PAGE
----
On the verge of Bonn II Conference, Afghanistan is put in limbo with devastating external intrusions which have put the peace building process here at stake. Since assassination of former Chief of Afghan High Peace Council, the course of peace talks offered by President Karzai administration is decelerated and may potentially expire. Amidst increasing tensions between US administration and the Pakistani government over the alleged ISI links with militant groups fighting against NATO forces here, Afghan government has pointed at some elements inside Pakistan for murdering Burhanuddin Rabbani.
In a statement issued by his office Wednesday, Afghan President Hamid Karzai, long a staunch advocate of peace talks with the Taliban, questioned whether the insurgent group was able to seek a political settlement and blamed Pakistan for fomenting instability.
And, in an interview with an Afghan television channel, the President said Friday that his government would start negotiations with Pakistan rather than with Taliban leadership. The U-turn in President Karzai's approach towards Taliban leadership comes as they are believed to be not independent enough to make its own decisions about how it conducted the war.
President Hamid Karzai claimed that former president Burhanuddin Rabbani's killing was plotted in the Pakistani city of Quetta. During his interview, president Karzai said that initial investigations into the assassination of Rabbani have pointed out that individuals from Quetta were behind the killing and that a fact-finding delegation will travel to Pakistan soon to investigate the case.
Having acknowledged Pakistan's pivotal role in peace building process in the country, Afghan government has sought our western neighbor's support for the abortive peace process here. Iran is believed to have great potential to help the peace building process here.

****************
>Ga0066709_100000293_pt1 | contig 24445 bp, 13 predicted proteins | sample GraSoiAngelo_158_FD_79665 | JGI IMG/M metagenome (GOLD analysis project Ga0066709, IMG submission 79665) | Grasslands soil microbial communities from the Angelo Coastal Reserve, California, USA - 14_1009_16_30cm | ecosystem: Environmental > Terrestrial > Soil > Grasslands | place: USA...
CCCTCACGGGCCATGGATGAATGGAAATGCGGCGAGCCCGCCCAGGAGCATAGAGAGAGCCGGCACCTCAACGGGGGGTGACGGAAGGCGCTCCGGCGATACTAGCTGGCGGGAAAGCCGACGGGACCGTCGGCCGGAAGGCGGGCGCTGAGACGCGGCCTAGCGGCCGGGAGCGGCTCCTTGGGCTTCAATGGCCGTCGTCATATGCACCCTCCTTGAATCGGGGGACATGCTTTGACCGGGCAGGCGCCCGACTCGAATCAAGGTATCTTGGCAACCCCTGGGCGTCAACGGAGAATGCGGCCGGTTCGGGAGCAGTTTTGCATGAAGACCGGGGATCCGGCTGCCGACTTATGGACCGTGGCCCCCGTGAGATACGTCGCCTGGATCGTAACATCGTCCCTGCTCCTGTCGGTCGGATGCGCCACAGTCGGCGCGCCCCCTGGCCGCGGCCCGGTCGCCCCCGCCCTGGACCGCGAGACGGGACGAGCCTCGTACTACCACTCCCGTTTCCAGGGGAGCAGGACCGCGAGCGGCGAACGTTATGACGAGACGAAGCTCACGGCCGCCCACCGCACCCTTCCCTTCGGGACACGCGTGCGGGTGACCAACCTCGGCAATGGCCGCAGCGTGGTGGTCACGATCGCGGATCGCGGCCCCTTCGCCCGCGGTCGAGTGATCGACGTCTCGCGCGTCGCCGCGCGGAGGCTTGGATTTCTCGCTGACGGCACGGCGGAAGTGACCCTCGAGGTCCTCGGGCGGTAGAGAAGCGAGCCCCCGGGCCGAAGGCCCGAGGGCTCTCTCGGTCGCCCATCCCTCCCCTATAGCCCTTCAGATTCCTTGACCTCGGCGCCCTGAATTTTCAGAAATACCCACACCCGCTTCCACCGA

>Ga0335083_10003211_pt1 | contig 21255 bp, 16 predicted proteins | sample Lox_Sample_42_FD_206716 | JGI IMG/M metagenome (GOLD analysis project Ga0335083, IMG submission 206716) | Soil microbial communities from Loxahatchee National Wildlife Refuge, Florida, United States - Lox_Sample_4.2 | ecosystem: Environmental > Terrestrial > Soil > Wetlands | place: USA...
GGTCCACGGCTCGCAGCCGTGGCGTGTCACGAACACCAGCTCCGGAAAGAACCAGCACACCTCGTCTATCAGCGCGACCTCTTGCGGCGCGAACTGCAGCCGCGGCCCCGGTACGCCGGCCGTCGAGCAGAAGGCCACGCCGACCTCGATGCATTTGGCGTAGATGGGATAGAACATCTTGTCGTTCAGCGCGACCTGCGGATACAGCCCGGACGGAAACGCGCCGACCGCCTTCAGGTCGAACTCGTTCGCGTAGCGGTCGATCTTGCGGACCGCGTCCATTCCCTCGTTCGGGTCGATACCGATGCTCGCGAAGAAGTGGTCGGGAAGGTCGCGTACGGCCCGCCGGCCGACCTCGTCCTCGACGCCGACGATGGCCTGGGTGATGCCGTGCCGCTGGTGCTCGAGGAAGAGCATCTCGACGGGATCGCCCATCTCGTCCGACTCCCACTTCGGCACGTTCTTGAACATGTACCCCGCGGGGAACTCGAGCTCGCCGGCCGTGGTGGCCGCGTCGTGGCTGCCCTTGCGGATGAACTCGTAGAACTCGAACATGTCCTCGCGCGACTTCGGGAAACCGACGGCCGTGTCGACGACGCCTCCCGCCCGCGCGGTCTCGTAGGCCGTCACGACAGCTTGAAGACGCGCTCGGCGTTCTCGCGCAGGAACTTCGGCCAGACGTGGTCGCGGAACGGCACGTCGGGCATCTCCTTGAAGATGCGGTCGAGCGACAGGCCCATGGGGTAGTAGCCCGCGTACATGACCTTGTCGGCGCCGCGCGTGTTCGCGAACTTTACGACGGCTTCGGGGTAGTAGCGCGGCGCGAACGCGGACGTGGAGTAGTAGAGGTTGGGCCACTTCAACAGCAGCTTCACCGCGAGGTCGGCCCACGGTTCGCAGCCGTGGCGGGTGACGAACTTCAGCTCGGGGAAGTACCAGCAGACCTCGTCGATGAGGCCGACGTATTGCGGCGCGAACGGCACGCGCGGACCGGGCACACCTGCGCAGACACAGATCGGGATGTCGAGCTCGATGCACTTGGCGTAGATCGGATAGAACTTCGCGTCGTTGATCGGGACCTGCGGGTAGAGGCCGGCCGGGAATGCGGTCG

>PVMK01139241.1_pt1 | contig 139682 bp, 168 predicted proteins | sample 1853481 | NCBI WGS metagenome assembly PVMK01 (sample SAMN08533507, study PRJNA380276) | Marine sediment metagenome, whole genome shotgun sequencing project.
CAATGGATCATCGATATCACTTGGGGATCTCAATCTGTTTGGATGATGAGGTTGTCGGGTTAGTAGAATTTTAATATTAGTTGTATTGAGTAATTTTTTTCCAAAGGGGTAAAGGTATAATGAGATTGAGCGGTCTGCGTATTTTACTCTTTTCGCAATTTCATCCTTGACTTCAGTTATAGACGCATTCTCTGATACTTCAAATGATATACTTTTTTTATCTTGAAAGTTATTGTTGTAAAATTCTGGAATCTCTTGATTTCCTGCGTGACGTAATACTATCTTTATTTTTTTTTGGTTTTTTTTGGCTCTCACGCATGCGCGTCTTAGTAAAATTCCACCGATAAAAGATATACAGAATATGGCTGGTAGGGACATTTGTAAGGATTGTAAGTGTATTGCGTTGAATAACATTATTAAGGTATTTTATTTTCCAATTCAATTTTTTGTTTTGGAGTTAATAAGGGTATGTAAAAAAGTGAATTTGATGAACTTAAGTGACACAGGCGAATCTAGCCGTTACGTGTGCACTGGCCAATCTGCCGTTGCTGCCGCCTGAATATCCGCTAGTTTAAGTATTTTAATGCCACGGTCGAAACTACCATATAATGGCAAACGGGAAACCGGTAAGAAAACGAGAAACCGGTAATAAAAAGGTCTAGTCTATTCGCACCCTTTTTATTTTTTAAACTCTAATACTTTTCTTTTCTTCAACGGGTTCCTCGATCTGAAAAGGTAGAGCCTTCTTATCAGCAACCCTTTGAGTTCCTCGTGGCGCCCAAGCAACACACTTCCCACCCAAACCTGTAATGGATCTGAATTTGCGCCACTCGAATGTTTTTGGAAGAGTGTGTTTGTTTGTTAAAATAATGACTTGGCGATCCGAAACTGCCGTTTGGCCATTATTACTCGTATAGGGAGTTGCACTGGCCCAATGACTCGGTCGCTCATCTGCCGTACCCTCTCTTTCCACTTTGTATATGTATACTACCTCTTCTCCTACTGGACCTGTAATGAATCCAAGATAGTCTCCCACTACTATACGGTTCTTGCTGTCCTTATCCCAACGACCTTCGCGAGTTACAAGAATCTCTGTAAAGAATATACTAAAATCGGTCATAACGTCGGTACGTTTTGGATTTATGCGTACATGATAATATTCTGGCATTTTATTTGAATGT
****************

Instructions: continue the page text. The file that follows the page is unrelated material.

During several meetings with Iranian officials, Afghan government has noted the country's importance for ensuring peace and instability in Afghanistan. In a sideline meeting with Iranian delegation at the latest UN Summit in New York, Afghan foreign minister asked for the country's participation in Bonn II Conference that is going to be held on Afghanistan in December this year. The Islamic Republic has been, for several times, accused of supporting insurgency here.
Struggling to optimize their interests in this war-ravaged country, our neighbors and the regional countries have expressed their concerns on the current process in Afghanistan and have made use of any means to ensure their – sometime – conflicting interests here.
NATO officials and President Karzai has stressed the need for regional consensus and cooperation for pushing the process forward in Afghanistan. Serving the same purpose, secret meetings are reported to have been conducted on Afghanistan in Norway, prior to the second Bonn Conference, participated by US, Indian, Iranian, Pakistani and Afghan representatives.
The meetings, conferences, empty slogans for peace and frustrated requests would, however, make no difference unless there is genuine commitment by our neighbors to stop their long running lethal interferences.